US DoE to fund coal-based 3D printing supplies analysis, Recreus launches new Air purifier filament vary

A 3D printed flower pot with Filaflex Purifier.  Photo via Recreus.

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The climate crisis is getting closer and the 3D printing industry, like many others, is increasingly promoting sustainability initiatives to reduce both our carbon footprint and our use of synthetic polymers.

The Department of Energy’s (DOE) Office of Fossil Energy and Carbon Management (FECM) recently announced nearly $ 7 million in funding to support seven projects that focus on developing waste carbon-based materials for additive manufacturing and focus on research into carbon-derived graphite materials. Ultimately, by making better use of coal waste, the project aims to accelerate the country’s goal of switching to 100% renewable green energy by 2035.

Elsewhere, 3D printing materials developer Recreus recently launched its new line of purifiers of filaments. The new line includes two new filaments, Filaflex Purifier and PLA Purifier, which can convert carbon dioxide (CO2), nitrogen oxides (NOx) and volatile organic compounds (VOCs) into harmless mineral particles.

A 3D printed flower pot with Filaflex Purifier. Photo via Recreus.

$ 7 million for seven projects

Under the supervision of the National Energy Technology Laboratory’s (NETL )’s Carbon Ore Processing Program, the seven sustainability projects aim to research and develop novel technologies to make better use of coal waste such as tailings and ash. The organizations involved will either develop new filaments for 3D printing or develop sustainable graphite-based materials for applications such as batteries and fuel cells.

The seven projects selected are as follows:

  • “Carbon-reinforced PEEK filament production for additive manufacturing in industrial services” – Baker Hughes Energiewende.
  • ‘Fused Deposition Modeling Additive Manufacturing of carbonized Structures via Waste-Enhanced Filaments’ – Ohio University.
  • ‘Carbon waste reinforced filaments for the additive manufacturing of high temperature plastics and ceramic composites’ – Semplastics.
  • “Laboratory Scale Manufacture of Carbon-Derived Graphene Particle Bound Filaments” – University of Delaware.
  • “Using Waste and Carbon Supply Chain By-Products to Produce Graphite for Energy Storage Applications” – Ohio University.
  • “Molded Graphite Products Synthesized From Coal Waste” – Touchstone Research Laboratory.
  • ‘Advanced Processing of Coal and Coal Waste to Produce Graphite for Fast Charge Lithium-Ion Battery Anode’ – University of North Dakota Energy & Environmental Research Center.

“Ohio is a leader in industrial energy efficiency,” said US Senator Sherrod Brown. “These federal funds will allow us to continue investing in cutting-edge energy technology to responsibly and sustainably create local jobs and improve our economy while developing the next generation of innovative technologies.”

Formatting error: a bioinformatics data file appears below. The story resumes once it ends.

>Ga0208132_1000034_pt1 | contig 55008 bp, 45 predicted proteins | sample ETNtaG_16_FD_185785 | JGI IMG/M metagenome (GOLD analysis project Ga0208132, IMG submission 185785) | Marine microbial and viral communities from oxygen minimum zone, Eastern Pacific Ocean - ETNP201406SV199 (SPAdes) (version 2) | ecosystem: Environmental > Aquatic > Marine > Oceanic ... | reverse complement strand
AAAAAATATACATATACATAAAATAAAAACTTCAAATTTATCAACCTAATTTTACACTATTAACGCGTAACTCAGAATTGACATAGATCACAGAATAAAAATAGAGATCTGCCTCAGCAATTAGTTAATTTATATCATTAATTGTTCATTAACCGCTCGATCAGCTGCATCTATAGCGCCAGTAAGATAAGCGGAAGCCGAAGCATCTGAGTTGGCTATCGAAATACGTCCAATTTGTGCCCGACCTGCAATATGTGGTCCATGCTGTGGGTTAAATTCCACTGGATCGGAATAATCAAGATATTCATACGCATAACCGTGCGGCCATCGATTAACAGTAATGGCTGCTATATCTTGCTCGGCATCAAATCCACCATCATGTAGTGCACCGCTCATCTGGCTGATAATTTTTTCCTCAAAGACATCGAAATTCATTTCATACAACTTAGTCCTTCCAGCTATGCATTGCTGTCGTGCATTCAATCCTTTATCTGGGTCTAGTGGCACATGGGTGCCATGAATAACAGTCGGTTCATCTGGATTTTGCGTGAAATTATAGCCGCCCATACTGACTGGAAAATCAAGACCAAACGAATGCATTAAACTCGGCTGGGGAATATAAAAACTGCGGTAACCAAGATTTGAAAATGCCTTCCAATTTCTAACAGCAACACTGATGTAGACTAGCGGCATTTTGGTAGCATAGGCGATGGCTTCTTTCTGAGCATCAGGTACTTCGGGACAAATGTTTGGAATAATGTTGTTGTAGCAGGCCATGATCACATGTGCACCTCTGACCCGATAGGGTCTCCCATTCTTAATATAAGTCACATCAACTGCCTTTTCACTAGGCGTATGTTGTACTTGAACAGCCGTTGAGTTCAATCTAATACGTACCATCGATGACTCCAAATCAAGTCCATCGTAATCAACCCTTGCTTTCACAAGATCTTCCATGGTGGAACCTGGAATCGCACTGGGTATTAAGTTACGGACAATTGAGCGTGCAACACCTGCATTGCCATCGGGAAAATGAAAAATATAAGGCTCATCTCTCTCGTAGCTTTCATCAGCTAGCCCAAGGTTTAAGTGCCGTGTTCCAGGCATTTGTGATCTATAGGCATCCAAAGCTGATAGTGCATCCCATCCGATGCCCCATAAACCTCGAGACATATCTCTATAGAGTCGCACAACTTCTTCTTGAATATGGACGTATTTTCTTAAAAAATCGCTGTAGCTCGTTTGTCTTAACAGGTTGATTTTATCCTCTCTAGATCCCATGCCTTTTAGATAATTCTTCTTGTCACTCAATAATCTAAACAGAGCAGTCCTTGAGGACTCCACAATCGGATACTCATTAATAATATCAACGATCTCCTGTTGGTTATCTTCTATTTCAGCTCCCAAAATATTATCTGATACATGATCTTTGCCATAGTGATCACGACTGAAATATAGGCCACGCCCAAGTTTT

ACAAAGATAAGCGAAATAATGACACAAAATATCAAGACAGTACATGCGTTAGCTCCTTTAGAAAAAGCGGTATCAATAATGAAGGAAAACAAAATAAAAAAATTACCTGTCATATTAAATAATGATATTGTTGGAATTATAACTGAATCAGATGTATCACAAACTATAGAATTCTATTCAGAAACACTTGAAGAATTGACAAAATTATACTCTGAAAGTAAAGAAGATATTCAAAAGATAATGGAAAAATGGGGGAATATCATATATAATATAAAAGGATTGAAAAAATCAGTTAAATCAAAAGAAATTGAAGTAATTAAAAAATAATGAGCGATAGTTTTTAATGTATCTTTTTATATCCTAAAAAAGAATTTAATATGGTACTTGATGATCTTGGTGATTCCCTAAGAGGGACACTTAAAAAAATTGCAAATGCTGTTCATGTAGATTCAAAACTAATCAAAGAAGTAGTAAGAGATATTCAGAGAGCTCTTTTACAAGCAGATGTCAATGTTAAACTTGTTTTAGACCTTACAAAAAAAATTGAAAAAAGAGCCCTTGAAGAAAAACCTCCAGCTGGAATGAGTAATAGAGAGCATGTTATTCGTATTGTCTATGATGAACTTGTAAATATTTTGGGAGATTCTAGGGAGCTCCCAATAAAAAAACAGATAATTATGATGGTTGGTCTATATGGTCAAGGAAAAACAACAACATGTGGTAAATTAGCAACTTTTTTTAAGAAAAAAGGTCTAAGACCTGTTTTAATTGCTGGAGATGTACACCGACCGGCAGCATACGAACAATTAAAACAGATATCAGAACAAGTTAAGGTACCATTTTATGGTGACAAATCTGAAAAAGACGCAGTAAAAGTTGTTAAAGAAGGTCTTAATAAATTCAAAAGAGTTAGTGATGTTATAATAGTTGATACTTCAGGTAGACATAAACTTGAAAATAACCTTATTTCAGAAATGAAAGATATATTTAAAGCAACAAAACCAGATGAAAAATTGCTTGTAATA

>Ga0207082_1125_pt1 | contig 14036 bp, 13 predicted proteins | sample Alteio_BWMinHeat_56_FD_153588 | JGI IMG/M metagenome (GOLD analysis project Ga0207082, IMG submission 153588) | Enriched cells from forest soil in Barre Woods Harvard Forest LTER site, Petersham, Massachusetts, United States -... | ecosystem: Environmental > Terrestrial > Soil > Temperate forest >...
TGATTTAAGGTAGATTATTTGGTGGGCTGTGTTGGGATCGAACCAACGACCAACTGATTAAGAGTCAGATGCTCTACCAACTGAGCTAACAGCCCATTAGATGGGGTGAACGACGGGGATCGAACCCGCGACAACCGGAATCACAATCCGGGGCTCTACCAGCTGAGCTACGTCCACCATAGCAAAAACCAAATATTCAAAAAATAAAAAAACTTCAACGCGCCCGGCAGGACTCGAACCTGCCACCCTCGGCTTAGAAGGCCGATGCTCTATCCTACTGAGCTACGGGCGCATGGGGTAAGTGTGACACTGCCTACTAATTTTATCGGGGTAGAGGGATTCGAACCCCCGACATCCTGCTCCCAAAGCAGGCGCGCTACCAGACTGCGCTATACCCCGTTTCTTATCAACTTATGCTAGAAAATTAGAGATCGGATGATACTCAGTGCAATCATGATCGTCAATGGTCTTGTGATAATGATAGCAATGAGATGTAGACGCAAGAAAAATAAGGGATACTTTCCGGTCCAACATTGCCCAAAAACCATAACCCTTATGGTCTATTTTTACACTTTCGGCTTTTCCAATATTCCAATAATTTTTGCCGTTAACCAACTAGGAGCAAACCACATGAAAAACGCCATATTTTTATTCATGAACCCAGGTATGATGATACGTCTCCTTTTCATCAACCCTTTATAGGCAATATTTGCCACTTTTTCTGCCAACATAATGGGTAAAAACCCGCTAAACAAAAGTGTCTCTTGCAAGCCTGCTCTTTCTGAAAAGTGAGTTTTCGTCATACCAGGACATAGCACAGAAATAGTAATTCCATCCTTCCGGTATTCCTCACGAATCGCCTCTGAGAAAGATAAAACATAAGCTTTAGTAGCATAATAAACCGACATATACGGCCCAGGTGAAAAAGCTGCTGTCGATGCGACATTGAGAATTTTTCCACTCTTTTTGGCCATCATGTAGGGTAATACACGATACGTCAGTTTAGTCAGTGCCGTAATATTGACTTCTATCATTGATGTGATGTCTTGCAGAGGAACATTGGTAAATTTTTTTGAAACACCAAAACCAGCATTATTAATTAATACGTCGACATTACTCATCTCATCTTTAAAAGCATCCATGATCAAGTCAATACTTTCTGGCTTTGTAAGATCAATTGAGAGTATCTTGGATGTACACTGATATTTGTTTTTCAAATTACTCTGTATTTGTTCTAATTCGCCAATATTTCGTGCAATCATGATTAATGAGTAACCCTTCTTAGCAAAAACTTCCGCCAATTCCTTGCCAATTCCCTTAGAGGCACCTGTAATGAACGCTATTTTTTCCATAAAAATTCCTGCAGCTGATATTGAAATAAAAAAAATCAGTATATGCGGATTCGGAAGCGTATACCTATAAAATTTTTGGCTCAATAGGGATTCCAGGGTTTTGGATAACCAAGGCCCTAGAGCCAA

Recreus’ Purifier Filament Assortment

The new Purifier range from Recreus works by integrating greenhouse gas mineralization particles into the filament itself. The “intelligent particles” cause CO2, NOx and VOCs to adhere to and pass through the surfaces of 3D printed parts made from Purifier filaments the processes of catalysis and photocatalysis are converted. The harmful gases and particles are converted into calcium carbonate (CaCO3), magnesium carbonate (MgCO3) and iron carbonate (FeCO3), which are harmless to humans and the environment.

PLA Purifier is based on Recreus PLA and is an easy-to-print filament designed for low-cost rigid parts. Filaflex Purifier, on the other hand, is an elastic TPE material based on the company’s Filaflex filament. Filaflex Purifier is designed for soft and flexible parts such as insoles, product packaging and wearable accessories and can be printed with the same construction parameters as Filaflex 82A.

Sustainability in 3D printing

In the past few years we’ve seen an influx of environmental sustainability efforts from the additive manufacturing space. Just last month, KIMYA, the 3D printing subsidiary of the French printing and coating company ARMOR, helped the local start-up CAPS ME to industrialize the 3D printing of a new environmentally friendly brand of reusable coffee capsules. To simplify the recycling of coffee pods, each CAPS ME container has a six-part, 3D-printed mechanism that automatically refills it after use.

Elsewhere, the research and development company GE Research, together with UC Berkeley and the University of South Alabama, recently received a US DOE project worth $ 2 million to develop a decarbonization system to effectively extract CO2 from the atmosphere. The $ 2 million project “AIR2CO2” will combine 3D-printed heat exchanger technology with innovative sorption materials.

3D printer maker Stratasys also recently committed to promoting circular economy, climate action and social change by establishing its Stratasys sustainability function.

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The picture shown shows a 3D printed flower pot with Filaflex Purifier. Photo via Recreus.

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